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Our Millie – A Catfish Tale

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Our Millie – A Catfish Tale

In which we meet Cousin Martha from the City, battle the monster of the creek, and learn a lesson from Pa about bein’ kind.

Our Millie used to say that life can sometimes bring you a slap in the face with a smelly fish or a fried-up dinner to share with Pa. You never know which one it’ll be when you start out your day.

Our Millie and her Pa used to go fishin’ every Saturday in the summer. They had a special hole that no one ever went to and just the two of them had a good time catchin’ bluegills and sunfish and bein’ together. Our Millie would take a can of worms and spend time baitin’ her hook and casting; and playin’ the line just right to get a lot of fish to take home for supper.

Somethin’ started takin’ her line and runnin’ it out and takin’ the bait and swishin’ away. It couldn’t be a sunfish or a bluegill cause it was too big and strong. It did this every Saturday. Pa said it was the monster on the creek, Old Cat, the catfish nobody could catch. Our Millie had never seen a catfish before but she just knew she would catch this fish someday, especially when Pa said this one would be good eatin’ cause it was a real fighter and they always tasted better.

Everything was goin’ really well until the day a fancy car drove up the lane to the house and Cousin Martha from the City got out with suitcases and backpacks and her Ma and Pa left her for a visit. Our Millie didn’t really know Cousin Martha but she didn’t like her very much from right off. It got even worse since everybody else seemed to like her a lot.

Big Mil didn’t yell at her at all and made Our Millie let Cousin Martha sleep in her room. Billy Bug didn’t put frogs in her bed or crickets in her shoes. But the worst thing of all was when Pa made Our Millie invite Cousin Martha to go fishin’ with them, on their special day, to their special hole. Cousin Martha had never been fishin’ before and she was really excited.

Our Millie was not in a good mood. Cousin Martha even got to use her favorite rod and sit on her favorite rock, and Our Millie even had to bait the hook for her ’cause Cousin Martha made a terrible face and said she could never touch a worm.

Our Millie thought things might be alright when Pa waded out in the creek and was catchin’ quite a few good-sized fish. Our Millie was standin’ at the edge of the creek and she had quite a few fish too. And, it made it even better since Cousin Martha only had two bluegills and a sunfish so small they had to throw it back.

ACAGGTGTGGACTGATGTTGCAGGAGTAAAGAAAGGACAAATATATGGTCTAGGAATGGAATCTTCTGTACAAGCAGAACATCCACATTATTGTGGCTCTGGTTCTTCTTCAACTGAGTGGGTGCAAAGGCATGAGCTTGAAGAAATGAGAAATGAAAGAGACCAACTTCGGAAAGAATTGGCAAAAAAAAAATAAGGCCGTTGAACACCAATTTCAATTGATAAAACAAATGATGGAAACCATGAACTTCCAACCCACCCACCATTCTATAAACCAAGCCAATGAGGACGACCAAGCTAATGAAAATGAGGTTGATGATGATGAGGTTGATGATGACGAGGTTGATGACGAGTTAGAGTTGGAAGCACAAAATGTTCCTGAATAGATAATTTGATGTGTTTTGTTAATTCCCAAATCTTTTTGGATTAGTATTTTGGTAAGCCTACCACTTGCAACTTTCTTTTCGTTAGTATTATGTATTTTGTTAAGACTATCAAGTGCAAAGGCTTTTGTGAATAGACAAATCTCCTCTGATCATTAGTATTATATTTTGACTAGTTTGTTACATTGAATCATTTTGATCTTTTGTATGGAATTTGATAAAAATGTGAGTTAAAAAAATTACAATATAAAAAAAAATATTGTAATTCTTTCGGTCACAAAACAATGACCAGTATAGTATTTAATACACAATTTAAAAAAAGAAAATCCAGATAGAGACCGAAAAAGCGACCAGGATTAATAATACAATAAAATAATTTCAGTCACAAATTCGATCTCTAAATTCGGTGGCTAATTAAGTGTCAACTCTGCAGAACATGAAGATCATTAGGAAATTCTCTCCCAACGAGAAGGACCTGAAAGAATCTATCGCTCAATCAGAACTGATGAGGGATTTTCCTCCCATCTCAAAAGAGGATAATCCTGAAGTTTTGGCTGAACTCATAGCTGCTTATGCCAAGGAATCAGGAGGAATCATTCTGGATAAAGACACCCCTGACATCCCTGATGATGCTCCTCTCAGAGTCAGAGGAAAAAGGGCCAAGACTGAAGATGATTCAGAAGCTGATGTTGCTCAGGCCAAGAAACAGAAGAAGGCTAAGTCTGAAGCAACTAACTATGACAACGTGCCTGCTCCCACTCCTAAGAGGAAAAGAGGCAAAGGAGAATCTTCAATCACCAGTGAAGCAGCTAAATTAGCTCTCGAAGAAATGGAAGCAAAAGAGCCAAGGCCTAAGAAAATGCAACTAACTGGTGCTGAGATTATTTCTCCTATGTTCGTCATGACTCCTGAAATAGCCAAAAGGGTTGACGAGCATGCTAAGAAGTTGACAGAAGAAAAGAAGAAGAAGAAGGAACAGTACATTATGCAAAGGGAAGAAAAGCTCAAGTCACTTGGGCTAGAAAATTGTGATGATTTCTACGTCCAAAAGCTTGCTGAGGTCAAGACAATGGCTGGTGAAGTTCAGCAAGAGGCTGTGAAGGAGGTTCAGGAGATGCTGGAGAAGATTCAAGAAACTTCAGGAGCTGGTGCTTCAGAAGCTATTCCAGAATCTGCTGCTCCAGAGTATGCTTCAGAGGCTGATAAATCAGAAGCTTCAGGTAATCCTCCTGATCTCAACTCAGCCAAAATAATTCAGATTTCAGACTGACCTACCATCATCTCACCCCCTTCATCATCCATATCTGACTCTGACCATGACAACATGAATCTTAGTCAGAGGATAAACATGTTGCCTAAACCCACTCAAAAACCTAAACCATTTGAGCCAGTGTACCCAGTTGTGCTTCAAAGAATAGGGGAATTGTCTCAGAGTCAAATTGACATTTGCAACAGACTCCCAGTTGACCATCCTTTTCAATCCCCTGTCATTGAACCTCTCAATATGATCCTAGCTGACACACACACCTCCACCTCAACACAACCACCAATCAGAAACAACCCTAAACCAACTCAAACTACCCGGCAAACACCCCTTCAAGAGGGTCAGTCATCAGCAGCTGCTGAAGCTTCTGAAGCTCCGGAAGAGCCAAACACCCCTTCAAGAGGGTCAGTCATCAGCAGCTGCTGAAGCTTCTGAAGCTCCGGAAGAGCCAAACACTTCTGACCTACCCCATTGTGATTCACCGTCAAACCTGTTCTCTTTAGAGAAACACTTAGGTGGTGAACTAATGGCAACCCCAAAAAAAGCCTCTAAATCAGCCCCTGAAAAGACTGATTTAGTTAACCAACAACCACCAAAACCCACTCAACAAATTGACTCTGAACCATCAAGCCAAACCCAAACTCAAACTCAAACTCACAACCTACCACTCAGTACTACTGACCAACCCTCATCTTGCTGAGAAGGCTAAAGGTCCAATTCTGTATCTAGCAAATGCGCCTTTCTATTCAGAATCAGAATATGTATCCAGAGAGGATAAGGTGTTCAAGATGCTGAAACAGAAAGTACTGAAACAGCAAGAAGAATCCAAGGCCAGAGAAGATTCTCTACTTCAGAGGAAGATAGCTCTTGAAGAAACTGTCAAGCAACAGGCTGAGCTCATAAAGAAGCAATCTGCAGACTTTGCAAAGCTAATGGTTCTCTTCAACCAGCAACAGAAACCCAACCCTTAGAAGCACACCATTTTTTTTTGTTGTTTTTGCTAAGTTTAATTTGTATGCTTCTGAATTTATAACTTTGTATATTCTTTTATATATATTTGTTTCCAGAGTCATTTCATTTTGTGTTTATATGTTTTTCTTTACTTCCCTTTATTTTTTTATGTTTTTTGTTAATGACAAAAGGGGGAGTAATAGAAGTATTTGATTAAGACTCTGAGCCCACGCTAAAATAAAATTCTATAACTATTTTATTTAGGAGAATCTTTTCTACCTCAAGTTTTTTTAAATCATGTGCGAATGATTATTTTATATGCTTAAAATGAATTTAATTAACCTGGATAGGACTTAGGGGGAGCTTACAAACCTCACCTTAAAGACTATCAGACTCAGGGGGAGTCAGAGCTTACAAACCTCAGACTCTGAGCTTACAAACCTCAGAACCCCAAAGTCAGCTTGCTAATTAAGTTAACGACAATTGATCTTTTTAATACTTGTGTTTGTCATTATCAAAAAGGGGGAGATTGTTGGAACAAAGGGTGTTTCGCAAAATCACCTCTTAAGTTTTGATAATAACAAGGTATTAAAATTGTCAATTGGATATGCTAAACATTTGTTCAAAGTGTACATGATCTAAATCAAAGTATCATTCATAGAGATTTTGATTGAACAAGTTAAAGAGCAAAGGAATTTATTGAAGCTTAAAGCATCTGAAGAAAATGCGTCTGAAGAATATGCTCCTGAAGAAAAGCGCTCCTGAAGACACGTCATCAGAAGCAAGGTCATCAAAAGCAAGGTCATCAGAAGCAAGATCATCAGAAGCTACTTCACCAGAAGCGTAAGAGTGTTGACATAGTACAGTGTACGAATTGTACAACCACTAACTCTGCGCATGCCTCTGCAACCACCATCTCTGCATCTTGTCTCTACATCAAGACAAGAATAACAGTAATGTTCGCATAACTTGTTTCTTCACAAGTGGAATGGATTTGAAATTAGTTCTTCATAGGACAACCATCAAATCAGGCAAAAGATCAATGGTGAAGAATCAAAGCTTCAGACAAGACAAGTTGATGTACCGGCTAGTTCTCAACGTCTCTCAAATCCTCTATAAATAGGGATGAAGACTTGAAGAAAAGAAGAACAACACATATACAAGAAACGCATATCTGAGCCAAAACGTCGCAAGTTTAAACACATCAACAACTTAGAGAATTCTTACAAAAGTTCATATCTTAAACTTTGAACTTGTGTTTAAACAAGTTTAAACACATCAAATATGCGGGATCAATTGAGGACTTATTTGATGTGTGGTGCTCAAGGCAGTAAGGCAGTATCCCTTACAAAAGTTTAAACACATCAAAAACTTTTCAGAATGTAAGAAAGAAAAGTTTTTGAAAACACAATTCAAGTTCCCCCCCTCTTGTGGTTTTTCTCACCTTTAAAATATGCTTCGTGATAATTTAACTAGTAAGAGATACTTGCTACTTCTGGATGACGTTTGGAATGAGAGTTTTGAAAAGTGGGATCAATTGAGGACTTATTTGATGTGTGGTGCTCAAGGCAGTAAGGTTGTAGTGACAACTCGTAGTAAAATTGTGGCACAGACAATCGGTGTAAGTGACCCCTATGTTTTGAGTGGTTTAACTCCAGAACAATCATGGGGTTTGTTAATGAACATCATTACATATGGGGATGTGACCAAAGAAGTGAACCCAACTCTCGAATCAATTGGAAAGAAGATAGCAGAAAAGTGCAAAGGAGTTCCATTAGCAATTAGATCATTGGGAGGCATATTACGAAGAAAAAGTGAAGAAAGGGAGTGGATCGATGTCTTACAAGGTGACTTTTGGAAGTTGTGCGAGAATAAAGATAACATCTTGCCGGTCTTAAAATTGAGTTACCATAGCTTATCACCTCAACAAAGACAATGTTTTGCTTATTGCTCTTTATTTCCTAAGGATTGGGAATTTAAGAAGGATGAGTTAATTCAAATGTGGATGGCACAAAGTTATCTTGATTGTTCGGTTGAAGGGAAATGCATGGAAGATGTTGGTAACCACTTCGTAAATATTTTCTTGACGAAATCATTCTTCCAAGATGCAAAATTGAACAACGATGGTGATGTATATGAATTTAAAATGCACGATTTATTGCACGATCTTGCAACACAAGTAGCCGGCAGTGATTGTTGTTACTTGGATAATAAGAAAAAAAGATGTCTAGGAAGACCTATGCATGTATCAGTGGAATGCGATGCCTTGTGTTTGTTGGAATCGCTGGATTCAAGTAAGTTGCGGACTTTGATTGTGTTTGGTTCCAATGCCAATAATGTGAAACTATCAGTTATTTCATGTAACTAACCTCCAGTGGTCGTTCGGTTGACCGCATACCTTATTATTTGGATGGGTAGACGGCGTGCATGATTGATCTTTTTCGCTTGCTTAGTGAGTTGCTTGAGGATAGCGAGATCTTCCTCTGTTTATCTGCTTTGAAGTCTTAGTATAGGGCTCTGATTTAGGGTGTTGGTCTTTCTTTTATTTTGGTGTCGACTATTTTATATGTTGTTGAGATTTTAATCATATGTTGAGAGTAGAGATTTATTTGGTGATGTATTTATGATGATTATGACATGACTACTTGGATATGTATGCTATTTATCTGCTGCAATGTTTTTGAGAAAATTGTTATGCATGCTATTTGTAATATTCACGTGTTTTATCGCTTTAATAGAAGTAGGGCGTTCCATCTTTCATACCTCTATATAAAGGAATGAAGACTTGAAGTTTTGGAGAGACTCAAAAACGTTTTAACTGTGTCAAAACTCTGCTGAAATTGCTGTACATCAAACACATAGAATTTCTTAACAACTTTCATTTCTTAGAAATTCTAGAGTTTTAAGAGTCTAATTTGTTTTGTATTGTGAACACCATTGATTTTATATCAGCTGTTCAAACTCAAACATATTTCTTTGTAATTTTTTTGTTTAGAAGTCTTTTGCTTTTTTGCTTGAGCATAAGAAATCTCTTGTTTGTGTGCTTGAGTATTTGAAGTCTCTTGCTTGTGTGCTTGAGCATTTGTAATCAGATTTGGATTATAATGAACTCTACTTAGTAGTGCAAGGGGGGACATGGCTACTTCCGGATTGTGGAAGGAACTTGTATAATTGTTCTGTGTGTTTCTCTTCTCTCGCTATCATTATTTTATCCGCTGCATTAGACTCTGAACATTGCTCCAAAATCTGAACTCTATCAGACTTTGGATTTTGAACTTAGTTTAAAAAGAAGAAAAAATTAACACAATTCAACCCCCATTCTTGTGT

Then it happened. Cousin Martha started squealin’ and jumpin’ up and down. Pa ran to help her with her line and Our Millie just stood and watched as Cousin Martha gave the line a mighty pull and swung it around hittin’ Our Millie square in the face with that monster catfish, makin’ a mark on her cheek with a big splat.

Our Millie was so mad and hurt ’cause everybody made over Cousin Martha and Pa said he was so proud ’cause nobody could ever catch that fish. And Big Mil fried it up and Cousin Martha got to eat the whole thing all by herself.

In a few days, Cousin Martha’s Ma and Pa came to take her home and she said it was the most fun she had ever had, especially catchin’ that big old fish. She gave everybody big hugs, even though Our Millie didn’t feel like huggin’, and said she sure would like to come back next summer.

The next Saturday Our Millie didn’t feel much like fishin’ but Pa took her by the hand and said he had a secret just for her. He said that the fish Cousin Martha caught wasn’t really the biggest catfish of all. The Old Cat was hidin’ in the rocks just where the deep water began, just waitin’ to play with Our Millie. That cheered Our Millie up some. Pa said that Cousin Martha didn’t get to fish in the City and she was so excited he didn’t want to ruin her fun.

Our Millie smiled at that ’cause she got to fish all the time. Then she baited her hook and caught bluegill and sunfish and walked home with Pa every Saturday that summer with plenty of fish for supper.

She never did catch that big Monster and neither did Pa, but she knew it was there ’cause her Pa had said so. Just so Cousin Martha didn’t come back next summer and catch the Old Cat everything was alright.

Judy Allen

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